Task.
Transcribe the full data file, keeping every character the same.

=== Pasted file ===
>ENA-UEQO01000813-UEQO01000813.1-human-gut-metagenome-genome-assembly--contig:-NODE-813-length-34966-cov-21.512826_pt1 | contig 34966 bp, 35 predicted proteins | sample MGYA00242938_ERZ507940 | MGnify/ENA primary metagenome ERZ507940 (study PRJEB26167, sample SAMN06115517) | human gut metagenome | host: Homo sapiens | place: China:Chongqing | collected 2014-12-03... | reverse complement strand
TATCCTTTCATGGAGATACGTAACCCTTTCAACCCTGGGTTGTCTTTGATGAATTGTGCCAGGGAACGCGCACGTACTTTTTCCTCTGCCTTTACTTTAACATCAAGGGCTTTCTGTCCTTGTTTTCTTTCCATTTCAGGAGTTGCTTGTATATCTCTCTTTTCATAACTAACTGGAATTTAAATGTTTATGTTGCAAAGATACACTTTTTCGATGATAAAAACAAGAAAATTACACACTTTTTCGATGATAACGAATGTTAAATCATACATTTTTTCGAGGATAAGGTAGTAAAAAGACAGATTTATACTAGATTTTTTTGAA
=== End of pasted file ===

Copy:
>ENA-UEQO01000813-UEQO01000813.1-human-gut-metagenome-genome-assembly--contig:-NODE-813-length-34966-cov-21.512826_pt1 | contig 34966 bp, 35 predicted proteins | sample MGYA00242938_ERZ507940 | MGnify/ENA primary metagenome ERZ507940 (study PRJEB26167, sample SAMN06115517) | human gut metagenome | host: Homo sapiens | place: China:Chongqing | collected 2014-12-03... | reverse complement strand
TATCCTTTCATGGAGATACGTAACCCTTTCAACCCTGGGTTGTCTTTGATGAATTGTGCCAGGGAACGCGCACGTACTTTTTCCTCTGCCTTTACTTTAACATCAAGGGCTTTCTGTCCTTGTTTTCTTTCCATTTCAGGAGTTGCTTGTATATCTCTCTTTTCATAACTAACTGGAATTTAAATGTTTATGTTGCAAAGATACACTTTTTCGATGATAAAAACAAGAAAATTACACACTTTTTCGATGATAACGAATGTTAAATCATACATTTTTTCGAGGATAAGGTAGTAAAAAGACAGATTTATACTAGATTTTTTTGAA